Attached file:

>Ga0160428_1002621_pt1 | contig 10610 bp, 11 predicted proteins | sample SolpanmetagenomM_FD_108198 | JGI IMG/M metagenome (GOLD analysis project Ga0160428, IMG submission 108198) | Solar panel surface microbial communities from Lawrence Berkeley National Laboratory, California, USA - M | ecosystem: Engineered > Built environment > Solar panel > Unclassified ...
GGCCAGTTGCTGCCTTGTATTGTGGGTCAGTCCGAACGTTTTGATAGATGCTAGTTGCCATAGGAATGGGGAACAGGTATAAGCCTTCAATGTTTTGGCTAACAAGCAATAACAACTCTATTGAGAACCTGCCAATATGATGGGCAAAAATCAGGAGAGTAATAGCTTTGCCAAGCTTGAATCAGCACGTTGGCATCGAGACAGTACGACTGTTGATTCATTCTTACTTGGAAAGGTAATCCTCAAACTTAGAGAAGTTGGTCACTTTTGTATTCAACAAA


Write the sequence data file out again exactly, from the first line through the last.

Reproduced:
>Ga0160428_1002621_pt1 | contig 10610 bp, 11 predicted proteins | sample SolpanmetagenomM_FD_108198 | JGI IMG/M metagenome (GOLD analysis project Ga0160428, IMG submission 108198) | Solar panel surface microbial communities from Lawrence Berkeley National Laboratory, California, USA - M | ecosystem: Engineered > Built environment > Solar panel > Unclassified ...
GGCCAGTTGCTGCCTTGTATTGTGGGTCAGTCCGAACGTTTTGATAGATGCTAGTTGCCATAGGAATGGGGAACAGGTATAAGCCTTCAATGTTTTGGCTAACAAGCAATAACAACTCTATTGAGAACCTGCCAATATGATGGGCAAAAATCAGGAGAGTAATAGCTTTGCCAAGCTTGAATCAGCACGTTGGCATCGAGACAGTACGACTGTTGATTCATTCTTACTTGGAAAGGTAATCCTCAAACTTAGAGAAGTTGGTCACTTTTGTATTCAACAAA